Alice Taylor, 2, was diagnosed with a rare eye cancer shortly after playing a game of pirates with her mom. (Emily Taylor/Childhood Eye Cancer Trust)
Emily Taylor was playing a game of pirates with her spunky 2-year-old daughter Alice when she realized the toddler was having trouble seeing after putting an eye patch over her right eye.
For months, the mom knew her daughter had been squinting out of her left eye, but there was never any indication she was going blind. She took her to see a general practitioner, an optician and even the eye department at a local hospital in Poole, England, but the only advice she received was that Alice would possibly have to wear a corrective eye patch.
"We didn’t think there was anything urgent to worry about," Taylor recently explained in a blog post for the Childhood Cancer Trust, a London-based charity.
But Taylor knew something wasn’t right. So, she decided to take matters into her own hands.
The mom conducted several eye tests at home, including playing a pirate game, to determine how bad her toddler’s eye really was. She examined Alice and noticed in certain lighting her eye looked "almost see-through."
Alice Taylor, now 4, is adjusting to her new normal. (Emily Taylor/Childhood Eye Cancer Trust)
"We played a pirate game, putting a patch over her ‘good eye’ and it became clear that she couldn’t see. At that point I panicked and called the hospital to ask if we could be seen sooner," she said.
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She was eventually taken to the Royal London Hospital, where she was diagnosed with retinoblastoma — a rare eye cancer that develops in the retina — in May 2017. On average, only about 200 to 300 children are diagnosed with retinoblastoma each year in the U.S., according to the American Cancer Society. In the U.K., it’s even rarer: roughly 50 to 60 kids are diagnosed every year, NHS England reports.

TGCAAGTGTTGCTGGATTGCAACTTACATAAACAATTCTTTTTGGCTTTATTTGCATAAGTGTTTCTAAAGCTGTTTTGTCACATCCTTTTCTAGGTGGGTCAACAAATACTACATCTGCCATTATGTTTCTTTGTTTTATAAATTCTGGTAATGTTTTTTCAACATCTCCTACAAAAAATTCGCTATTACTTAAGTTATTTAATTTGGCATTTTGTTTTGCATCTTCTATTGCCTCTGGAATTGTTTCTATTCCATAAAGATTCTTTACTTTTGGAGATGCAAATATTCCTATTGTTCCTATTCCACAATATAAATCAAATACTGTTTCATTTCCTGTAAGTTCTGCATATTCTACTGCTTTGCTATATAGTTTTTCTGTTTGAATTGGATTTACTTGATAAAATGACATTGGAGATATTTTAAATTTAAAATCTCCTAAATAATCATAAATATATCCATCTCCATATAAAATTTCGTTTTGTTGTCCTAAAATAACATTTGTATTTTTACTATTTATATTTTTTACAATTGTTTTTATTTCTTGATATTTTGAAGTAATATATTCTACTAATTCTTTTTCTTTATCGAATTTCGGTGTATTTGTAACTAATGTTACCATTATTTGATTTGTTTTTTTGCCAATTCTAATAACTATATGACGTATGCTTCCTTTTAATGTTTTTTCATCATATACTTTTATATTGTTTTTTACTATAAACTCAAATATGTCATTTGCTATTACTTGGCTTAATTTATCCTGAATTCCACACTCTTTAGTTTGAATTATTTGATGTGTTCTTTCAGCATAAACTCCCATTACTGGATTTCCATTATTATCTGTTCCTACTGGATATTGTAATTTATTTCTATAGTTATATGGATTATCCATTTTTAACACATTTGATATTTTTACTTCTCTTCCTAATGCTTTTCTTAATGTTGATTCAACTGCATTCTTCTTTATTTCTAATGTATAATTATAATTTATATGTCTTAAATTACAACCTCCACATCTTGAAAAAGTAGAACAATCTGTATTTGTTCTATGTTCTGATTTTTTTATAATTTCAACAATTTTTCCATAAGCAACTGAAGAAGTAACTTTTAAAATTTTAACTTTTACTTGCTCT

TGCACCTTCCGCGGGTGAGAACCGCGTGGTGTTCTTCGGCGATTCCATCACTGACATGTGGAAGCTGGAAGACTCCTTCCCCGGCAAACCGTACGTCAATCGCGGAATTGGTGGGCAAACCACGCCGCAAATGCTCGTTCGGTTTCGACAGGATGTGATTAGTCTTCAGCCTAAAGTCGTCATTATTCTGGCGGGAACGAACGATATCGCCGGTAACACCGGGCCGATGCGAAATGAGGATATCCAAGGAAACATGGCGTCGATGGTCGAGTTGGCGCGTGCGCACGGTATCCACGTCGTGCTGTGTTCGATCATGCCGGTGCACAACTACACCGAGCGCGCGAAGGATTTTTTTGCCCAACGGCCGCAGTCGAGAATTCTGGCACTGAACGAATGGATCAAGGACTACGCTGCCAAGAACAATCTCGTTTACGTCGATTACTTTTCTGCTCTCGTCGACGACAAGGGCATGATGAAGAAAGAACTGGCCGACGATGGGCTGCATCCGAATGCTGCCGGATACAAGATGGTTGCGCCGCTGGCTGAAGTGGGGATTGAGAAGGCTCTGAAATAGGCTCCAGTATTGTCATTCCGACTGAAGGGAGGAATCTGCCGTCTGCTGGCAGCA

“They told us that we could remove Alice’s eye straightaway or try chemotherapy, and there was a 50/50 chance of saving it," Taylor said, adding she opted for chemo to try to give her "normality" as she grew up.
"The doctors told us that it was best for Alice to remove her eye… You get to the point when you just want the nightmare to end."
After at least eight rounds of chemo, cryotherapy and laser therapy, the Taylors determined Alice’s condition wasn’t improving. In June, they agreed it was best to surgically remove the entire diseased eye.
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“The doctors told us that it was best for Alice to remove her eye. At that point we’d had enough too, it wasn’t fair to put her through any more. Enucleation was the worst case scenario for me but you get to the point when you just want the nightmare to end. When it happened it was actually very peaceful," Taylor said, noting Alice recovered "quickly" after the operation.
Since then, Alice was fitted for an artificial eye, which she describes as her "special eye." Her family says she’s adjusting well.
“Alice has been incredible. She has really taken to her special eye and it doesn’t faze her. I thought it would be really noticeable but it’s not at all, the artificial eye is amazing. Alice still has to have check-ups every three to four months but she can finally get on with her life and enjoy being a typical cheeky, fun-loving little girl," Taylor added.
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